Kathleen was the eldest of three children and the only girl. She and her brothers enjoyed a happy childhood in a close-knit, Catholic family that was one of the mainstays of her life. Relationships with the expanding circle of nieces and nephews, as well as cousins and god-children, were a never-ending source of joy and interest.
In her early years, the family moved several times, and it was during her secondary schooldays in Yorkshire that she encountered the Congregation. She joined the noviciate in Rise straight from school, at the age of eighteen, and took the name Alexia. She made her vows two years later, in 1951. She taught in the school at Rise for a number of years and is still fondly remembered by some of her former pupils.
While still in her twenties, Alexia suffered a bout of rheumatic fever and this had a lasting effect on her health. Never robust, she nevertheless met succeeding challenges with determination: she always came up fighting after every accident or illness; it was one of her most striking, and admirable, characteristics.
She had a lively and enquiring mind and made up for her earlier lack of tertiary education by successfully gaining a BA Honours degree in Theology from the University of Hull, as a mature student. She built on this achievement some years later by doing an MA in the Psychology of Religion at Heythrop College, University of London. Her interests, however, were pastoral rather than academic, and always at the service of the Church.
By this time, she had left Rise, and had spent several years in Hull, where we also had sisters, working as a pastoral assistant in one of the parishes. During this time, she also did a course in communications at a Catholic radio and television centre near London. Then, in the early 1990s, she came south for good and found a new and very fruitful apostolate as a chaplain at RAF Wyton, near Huntingdon. This was a particularly happy and fulfilling period in a life which, up till then, had not always been plain sailing.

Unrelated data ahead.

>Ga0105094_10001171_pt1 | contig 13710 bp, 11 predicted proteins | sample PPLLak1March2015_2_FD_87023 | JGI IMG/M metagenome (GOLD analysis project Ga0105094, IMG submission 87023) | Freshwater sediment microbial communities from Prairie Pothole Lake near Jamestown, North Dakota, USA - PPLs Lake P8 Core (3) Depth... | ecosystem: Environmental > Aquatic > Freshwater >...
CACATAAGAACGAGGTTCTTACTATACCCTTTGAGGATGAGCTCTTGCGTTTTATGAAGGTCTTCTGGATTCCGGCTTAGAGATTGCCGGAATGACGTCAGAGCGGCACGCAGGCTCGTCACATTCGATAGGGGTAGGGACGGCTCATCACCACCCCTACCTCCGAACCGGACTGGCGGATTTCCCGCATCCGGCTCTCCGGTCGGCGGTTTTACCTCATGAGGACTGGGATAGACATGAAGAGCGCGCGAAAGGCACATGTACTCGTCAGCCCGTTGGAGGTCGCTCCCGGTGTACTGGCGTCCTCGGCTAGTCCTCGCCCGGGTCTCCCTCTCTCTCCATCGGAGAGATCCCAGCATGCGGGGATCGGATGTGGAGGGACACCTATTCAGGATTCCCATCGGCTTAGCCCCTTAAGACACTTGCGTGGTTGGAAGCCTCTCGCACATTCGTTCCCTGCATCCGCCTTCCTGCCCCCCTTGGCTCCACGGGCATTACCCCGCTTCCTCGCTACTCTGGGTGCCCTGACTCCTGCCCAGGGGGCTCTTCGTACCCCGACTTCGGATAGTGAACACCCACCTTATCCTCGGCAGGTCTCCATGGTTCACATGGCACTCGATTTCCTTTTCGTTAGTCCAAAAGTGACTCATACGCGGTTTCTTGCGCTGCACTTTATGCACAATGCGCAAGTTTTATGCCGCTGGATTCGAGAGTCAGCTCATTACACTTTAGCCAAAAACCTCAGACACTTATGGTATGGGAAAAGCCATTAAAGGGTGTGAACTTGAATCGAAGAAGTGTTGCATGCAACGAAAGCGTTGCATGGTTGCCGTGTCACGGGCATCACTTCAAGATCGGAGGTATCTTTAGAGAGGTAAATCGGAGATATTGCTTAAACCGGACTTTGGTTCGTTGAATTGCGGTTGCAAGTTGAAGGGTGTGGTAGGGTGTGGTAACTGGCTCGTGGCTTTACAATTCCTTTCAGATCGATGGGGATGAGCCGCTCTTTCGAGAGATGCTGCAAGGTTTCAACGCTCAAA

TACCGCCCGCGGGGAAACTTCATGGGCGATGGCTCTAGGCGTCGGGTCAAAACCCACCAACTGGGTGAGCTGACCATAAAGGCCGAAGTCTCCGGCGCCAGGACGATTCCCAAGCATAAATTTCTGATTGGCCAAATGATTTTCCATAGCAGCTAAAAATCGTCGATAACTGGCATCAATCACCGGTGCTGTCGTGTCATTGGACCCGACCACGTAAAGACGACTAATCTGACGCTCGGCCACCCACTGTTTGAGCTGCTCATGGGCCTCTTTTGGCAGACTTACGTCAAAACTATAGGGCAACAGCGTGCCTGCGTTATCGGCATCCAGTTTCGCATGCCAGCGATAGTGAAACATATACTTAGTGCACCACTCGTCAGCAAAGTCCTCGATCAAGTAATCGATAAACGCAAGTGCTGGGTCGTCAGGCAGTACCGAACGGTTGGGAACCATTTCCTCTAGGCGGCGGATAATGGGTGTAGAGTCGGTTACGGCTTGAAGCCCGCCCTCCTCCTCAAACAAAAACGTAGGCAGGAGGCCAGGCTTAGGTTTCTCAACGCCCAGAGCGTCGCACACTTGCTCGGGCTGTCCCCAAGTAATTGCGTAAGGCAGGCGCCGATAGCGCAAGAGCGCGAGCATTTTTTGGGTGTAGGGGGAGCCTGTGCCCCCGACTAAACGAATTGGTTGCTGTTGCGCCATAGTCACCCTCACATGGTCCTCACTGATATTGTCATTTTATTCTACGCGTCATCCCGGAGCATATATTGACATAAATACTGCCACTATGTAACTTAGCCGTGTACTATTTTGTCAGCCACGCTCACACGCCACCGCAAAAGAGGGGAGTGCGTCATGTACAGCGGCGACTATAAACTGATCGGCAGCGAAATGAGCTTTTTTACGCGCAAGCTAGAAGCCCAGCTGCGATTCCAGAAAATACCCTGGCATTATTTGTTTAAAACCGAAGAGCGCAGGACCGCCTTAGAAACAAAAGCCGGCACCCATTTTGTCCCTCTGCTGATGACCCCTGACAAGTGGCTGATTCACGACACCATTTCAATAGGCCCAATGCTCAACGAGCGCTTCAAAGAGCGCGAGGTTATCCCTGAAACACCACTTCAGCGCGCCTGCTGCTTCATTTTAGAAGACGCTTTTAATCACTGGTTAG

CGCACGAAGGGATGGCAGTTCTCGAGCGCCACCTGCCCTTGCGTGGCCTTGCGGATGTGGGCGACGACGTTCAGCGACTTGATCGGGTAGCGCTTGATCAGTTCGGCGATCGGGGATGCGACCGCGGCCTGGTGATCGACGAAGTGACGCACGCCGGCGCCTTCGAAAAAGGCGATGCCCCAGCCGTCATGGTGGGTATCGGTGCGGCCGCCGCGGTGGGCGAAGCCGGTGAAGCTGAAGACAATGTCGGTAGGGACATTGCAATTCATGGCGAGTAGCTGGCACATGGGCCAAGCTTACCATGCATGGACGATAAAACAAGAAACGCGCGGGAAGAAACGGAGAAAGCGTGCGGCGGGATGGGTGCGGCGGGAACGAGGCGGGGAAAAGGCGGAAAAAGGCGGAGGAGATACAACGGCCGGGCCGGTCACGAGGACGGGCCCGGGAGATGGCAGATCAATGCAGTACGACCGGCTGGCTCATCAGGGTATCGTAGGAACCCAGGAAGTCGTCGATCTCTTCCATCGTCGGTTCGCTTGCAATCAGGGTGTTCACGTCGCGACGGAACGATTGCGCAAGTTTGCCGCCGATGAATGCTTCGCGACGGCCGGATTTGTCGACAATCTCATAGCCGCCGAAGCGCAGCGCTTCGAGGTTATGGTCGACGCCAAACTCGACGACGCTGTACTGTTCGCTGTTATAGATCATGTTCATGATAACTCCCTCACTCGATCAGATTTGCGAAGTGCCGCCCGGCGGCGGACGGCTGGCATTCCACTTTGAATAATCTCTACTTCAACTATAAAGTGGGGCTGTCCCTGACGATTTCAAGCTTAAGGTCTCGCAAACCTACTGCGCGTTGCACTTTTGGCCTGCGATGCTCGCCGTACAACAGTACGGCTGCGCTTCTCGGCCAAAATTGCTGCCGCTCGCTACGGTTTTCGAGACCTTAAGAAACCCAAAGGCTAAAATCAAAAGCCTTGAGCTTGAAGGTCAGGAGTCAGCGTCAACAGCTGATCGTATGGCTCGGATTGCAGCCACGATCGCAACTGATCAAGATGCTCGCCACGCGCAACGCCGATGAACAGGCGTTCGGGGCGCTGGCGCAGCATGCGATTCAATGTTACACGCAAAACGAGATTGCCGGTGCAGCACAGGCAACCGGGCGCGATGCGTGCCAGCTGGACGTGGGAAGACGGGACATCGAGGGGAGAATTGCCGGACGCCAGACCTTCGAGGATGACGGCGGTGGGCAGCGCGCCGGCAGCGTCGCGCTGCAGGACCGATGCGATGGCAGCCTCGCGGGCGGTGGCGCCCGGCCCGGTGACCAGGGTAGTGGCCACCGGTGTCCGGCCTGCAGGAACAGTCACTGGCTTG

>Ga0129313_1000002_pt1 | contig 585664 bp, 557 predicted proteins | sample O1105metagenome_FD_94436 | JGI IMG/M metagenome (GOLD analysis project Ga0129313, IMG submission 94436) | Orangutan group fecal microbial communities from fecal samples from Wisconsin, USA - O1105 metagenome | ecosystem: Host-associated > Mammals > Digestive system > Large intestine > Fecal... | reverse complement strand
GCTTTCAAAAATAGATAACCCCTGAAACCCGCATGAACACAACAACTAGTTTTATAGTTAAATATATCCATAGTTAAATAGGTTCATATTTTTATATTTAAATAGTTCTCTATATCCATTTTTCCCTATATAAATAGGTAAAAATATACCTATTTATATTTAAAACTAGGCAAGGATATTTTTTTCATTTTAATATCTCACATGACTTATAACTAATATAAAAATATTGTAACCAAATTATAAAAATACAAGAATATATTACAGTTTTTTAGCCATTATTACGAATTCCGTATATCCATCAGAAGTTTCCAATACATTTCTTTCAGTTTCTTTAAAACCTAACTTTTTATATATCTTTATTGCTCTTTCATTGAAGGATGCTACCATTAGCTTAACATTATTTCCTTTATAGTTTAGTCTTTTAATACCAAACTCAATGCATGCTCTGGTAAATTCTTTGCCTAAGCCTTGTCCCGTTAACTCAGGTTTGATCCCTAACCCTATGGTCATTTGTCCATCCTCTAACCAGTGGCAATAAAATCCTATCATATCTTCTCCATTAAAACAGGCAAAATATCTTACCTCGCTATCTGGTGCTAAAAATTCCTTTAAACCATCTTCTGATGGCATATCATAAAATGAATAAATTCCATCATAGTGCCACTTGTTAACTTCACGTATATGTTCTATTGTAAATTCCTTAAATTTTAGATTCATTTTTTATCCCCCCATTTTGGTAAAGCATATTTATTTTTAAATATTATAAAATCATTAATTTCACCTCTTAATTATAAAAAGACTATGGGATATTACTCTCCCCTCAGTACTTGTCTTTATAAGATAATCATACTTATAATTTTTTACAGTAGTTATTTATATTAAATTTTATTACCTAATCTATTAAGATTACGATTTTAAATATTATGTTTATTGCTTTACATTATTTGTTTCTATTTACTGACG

After retirement from the RAF, she remained in the area, in order to build on the many pastoral and social contacts she had made. She worked for ten years as a volunteer visitor for Victim Support and was an Auditor for the East Anglia Diocesan Tribunal. She also worked from home as a tutor for the Distance Learning-based Catholic Certificate in Religious Studies, continuing to read and mark essays conscientiously and with personal concern for each individual student until failing health made her reluctantly have to stop.
She maintained her independence, living in her small flat in St. Ives for as long as possible, enjoying visits to and from family, friends and religious sisters. Although living alone, she belonged to the nearby Cambridge community and spent most weekends there. She took part in Vicariate meetings and special events for as long as she could. In early 2015, however, residential care became unavoidable. She spent the last two years of her life in Coloma Court nursing home in West Wickham, to the south of London. Here, she received excellent care in a friendly Catholic environment. This last phase was of course difficult for her: reduced mobility, acute problems with hearing and communicating, and a progressive loss of memory and recognition. But she succeeded in endearing herself to all who looked after her, retaining to the last her pleasure in having visitors, her dry sense of humour, her frank enjoyment of ‘sweeties’ and her lovely smile. We shall all miss her.